Along with everything else going on in the world right now, we've also got the curious case of that hunk of metal that appeared in the Utah desert last week, which then disappeared before a similar-but-not-identical monolith showed up in Romania. Tucker Carlson, speaking as a UFO enthusiast, felt the need to address this topic on his show Monday night.
"When we first started the show four years ago, we scoffed at the idea of UFOs being real. It seemed kind of insane," Said Tucker, who regularly spreads outlandish conspiracy theories.
"And then we saw declassified video footage of objects that seemed to defy the laws of physics. We showed it to you and our minds became a little more open."
Tucker then said his demonstrative interest in UFOs -- a topic he broaches often enough that Fox News made a goofy little CGI flying saucer video for his show -- fueled his interest in the monolith.
"And that's why on November 18th, we took notice when helicopter pilots counting sheep over a remote part of the desert in southeastern Utah saw something new and weird: an unidentified stationary object," Tucker said, delivering a rare attempt at humor.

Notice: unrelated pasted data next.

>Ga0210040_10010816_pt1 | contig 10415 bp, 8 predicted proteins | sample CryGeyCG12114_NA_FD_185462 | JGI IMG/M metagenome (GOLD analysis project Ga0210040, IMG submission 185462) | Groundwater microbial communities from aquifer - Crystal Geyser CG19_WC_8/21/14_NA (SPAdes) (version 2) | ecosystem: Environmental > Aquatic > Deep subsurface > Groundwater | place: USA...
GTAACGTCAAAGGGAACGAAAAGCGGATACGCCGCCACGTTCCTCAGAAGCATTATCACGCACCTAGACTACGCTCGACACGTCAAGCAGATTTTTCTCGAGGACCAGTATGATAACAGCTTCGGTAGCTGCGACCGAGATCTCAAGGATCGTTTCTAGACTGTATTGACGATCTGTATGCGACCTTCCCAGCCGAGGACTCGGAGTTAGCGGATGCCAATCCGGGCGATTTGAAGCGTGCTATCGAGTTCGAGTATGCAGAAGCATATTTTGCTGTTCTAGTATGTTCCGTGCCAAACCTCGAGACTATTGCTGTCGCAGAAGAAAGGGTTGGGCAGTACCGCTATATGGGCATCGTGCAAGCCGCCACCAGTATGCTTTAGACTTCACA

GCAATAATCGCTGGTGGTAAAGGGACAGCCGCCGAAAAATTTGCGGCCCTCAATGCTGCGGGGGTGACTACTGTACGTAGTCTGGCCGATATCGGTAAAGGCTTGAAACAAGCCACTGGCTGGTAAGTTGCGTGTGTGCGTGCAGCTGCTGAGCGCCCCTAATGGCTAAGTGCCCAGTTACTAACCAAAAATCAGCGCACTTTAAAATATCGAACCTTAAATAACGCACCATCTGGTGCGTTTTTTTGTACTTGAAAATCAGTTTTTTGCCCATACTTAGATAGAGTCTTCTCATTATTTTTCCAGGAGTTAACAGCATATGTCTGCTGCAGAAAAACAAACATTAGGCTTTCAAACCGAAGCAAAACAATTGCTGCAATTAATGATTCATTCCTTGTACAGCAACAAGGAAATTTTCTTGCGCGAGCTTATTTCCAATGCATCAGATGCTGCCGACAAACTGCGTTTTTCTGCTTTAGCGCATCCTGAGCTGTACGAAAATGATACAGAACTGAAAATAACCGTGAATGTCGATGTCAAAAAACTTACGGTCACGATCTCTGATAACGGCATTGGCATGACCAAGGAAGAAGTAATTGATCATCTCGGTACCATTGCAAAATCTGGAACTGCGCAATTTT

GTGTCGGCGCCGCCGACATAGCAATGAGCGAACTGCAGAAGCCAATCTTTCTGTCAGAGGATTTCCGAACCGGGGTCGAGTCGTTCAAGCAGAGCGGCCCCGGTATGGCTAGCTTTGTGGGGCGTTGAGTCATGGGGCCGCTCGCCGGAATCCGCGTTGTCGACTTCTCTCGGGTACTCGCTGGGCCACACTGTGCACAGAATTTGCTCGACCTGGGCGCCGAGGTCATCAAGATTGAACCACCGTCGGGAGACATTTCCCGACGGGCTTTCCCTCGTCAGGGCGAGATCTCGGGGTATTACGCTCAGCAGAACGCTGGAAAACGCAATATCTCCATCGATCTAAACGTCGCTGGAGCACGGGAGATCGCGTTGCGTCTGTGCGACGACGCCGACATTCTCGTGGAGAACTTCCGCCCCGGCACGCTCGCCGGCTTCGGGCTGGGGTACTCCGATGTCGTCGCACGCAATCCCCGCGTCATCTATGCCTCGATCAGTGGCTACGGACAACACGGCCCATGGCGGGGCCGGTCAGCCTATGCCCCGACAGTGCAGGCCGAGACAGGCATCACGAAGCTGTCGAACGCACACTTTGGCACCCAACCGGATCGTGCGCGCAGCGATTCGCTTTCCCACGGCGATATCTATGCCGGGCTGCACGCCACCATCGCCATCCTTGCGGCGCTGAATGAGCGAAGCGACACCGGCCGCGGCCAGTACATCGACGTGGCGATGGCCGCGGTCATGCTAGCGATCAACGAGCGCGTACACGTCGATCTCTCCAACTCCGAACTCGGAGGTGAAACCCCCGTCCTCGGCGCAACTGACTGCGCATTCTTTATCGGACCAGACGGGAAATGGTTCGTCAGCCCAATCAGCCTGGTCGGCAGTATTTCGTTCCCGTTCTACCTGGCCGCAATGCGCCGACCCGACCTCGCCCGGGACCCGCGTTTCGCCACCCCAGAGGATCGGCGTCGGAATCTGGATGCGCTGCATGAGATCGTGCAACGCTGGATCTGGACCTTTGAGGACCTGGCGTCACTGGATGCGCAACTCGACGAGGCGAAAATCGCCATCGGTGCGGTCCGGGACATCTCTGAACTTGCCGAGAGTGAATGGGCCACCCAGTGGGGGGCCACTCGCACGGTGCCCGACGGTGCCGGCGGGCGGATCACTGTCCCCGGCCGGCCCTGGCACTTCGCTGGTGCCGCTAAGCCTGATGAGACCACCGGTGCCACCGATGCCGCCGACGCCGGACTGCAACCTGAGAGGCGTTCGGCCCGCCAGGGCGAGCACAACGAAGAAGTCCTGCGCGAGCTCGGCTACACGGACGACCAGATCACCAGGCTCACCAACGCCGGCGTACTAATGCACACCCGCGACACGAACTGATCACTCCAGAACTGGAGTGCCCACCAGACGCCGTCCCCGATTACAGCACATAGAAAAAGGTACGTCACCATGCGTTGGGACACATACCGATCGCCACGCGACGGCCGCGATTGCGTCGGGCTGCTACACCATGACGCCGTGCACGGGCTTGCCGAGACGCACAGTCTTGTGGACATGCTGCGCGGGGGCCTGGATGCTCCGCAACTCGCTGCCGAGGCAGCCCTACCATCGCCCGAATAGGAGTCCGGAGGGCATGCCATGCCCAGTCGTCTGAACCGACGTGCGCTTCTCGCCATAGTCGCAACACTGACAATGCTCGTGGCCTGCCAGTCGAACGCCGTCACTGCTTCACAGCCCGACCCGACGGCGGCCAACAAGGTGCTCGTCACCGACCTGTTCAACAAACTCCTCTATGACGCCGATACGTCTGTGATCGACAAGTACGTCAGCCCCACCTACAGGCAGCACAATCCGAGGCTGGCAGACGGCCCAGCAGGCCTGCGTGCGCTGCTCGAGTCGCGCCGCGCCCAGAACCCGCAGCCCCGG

"It was a monolith of sorts, standing up, apparently made out of stainless steel. They got outside, took pictures in front of it, and then they left. And a few other people trekked out to the monolith and did the same.
"Then on Friday night the monolith, no one knows where it came from, suddenly disappeared. Around the same time a nearly identical structure apparently surfaced in Romania. What does all of this mean? No idea. But we'll be the first to tell you if we find out because who knows?"
Tucker did not make any sort of reference to "2001: A Space Odyssey," which is the source material that everyone is drawing on when they use the word "monolith" to describe this weird object. In the Arthur C. Clarke novels and the Stanley Kubrick film, these objects -- placed by an unknown group of space aliens in order to uplift intelligent species they encounter around the universe -- spark major advancements in human history. For example, when a group of apes encounter one of them at the beginning of the film, it sparks by some means their eventual evolution into humans.
We should note that the "2001" monoliths are black and non-reflective, unlike the one that popped up in Utah.
You can watch the relevant portion of Monday's episode of "Tucker Carlson Tonight" on Fox News in the video embedded up at the top of this article.